The Book, Cat, & Cat Book Lovers Almanac

of historical trivia regarding books, cats, and other animals. Actually this blog has evolved so that it is described better as a blog about cats in history and culture. And we take as a theme the advice of Aldous Huxley: If you want to be a writer, get some cats. Don't forget to see the archived articles linked at the bottom of the page.

September 25, 2013

September 25, 1897

William Faulkner (September 25, 1897 to July 6, 1962) won the Nobel prize, in 1949, the year after Intruder in the Dust was published. This book includes the text:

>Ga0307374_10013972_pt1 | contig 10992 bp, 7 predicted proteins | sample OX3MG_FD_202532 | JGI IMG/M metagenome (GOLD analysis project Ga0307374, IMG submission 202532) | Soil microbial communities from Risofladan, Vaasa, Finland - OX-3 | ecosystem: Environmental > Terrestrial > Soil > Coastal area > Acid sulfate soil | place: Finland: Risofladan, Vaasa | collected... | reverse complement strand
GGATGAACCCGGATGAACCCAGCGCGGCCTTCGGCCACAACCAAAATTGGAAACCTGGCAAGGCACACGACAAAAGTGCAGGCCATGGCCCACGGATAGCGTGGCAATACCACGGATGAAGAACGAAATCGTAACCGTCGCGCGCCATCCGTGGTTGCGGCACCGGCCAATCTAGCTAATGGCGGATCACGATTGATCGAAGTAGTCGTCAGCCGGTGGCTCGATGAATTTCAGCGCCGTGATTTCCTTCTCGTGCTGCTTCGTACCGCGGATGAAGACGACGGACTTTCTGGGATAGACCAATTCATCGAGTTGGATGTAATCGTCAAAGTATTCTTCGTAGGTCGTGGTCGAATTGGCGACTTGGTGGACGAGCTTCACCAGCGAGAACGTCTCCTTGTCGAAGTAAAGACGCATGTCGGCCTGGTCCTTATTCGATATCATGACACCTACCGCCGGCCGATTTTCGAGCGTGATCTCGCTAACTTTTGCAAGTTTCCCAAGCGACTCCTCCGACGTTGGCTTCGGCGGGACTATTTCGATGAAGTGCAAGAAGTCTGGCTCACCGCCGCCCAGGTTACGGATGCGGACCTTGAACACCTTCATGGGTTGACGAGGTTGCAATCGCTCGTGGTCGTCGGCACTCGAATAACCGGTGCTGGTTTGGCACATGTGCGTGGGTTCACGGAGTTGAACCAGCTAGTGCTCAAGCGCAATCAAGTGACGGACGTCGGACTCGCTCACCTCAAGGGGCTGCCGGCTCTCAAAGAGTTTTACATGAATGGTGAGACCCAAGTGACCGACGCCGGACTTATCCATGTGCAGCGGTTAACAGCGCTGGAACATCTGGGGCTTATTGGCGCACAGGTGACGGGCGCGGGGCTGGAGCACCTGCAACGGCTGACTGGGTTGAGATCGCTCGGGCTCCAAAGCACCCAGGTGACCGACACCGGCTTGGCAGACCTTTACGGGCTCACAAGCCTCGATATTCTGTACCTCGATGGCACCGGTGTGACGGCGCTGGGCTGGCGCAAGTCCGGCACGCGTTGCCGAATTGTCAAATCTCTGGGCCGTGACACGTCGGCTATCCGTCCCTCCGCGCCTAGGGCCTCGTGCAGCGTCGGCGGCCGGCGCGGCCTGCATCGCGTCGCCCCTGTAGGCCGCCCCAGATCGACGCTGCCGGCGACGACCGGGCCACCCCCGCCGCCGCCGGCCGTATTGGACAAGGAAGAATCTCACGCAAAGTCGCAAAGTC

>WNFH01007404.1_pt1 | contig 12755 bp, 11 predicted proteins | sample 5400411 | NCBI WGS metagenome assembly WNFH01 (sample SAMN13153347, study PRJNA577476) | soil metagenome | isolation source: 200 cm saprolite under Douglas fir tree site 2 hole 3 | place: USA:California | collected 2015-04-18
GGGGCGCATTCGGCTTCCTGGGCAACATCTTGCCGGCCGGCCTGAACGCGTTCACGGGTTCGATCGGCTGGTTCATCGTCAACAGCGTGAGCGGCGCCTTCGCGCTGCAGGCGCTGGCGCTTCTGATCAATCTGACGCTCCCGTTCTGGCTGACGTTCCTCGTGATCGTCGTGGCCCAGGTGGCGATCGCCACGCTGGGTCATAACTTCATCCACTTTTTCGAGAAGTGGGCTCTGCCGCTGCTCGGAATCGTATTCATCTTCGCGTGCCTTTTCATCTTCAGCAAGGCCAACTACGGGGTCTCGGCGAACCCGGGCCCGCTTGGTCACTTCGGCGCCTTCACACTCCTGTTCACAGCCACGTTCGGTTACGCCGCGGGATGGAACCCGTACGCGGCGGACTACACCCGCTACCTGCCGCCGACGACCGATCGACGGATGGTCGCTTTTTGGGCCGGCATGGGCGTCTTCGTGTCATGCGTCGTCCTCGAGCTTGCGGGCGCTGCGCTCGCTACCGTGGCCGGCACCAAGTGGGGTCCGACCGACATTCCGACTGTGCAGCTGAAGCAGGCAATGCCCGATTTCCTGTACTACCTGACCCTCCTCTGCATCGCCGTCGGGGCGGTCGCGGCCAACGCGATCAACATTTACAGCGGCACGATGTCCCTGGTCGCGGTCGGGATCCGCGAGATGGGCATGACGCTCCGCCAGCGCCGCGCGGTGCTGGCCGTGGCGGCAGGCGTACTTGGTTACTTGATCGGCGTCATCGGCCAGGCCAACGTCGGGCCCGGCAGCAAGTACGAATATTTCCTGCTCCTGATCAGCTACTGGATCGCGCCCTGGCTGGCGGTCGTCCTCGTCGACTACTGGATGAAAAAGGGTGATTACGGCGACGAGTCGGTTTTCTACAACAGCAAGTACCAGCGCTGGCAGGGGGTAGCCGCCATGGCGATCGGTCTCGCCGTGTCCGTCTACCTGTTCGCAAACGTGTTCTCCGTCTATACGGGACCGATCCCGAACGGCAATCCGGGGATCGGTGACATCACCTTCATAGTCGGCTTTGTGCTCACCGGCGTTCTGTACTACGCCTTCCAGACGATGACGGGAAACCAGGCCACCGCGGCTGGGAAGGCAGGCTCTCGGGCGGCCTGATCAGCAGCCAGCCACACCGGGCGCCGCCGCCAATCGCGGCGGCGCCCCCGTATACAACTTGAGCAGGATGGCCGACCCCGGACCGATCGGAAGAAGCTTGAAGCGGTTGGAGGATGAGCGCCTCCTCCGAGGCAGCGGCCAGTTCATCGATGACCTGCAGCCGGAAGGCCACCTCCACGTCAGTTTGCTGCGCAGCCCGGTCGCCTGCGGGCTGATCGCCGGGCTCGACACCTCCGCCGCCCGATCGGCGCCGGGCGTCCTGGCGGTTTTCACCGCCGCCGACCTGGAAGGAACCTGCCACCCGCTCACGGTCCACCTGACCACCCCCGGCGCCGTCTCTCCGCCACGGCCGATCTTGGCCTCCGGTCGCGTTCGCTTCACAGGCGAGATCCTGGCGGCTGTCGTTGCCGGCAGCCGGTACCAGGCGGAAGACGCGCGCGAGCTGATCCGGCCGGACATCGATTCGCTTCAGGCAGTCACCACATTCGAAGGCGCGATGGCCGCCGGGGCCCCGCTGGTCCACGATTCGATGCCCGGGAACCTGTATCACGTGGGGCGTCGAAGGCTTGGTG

“What sets a man writhing sleepless in bed at night is not having injured his fellow so much as having been wrong; the mere injury he can efface by destroying the victim and the witness but the mistake is his and that is one of his cats which he always prefers to choke to death with butter.”

I am not sure that first quote makes much sense, but, this one, from a different source, (Paris Review, Spring, 1956) does:

“If a writer has to rob his mother, he will not hesitate; the Ode on a Grecian Urn is worth any number of old ladies”

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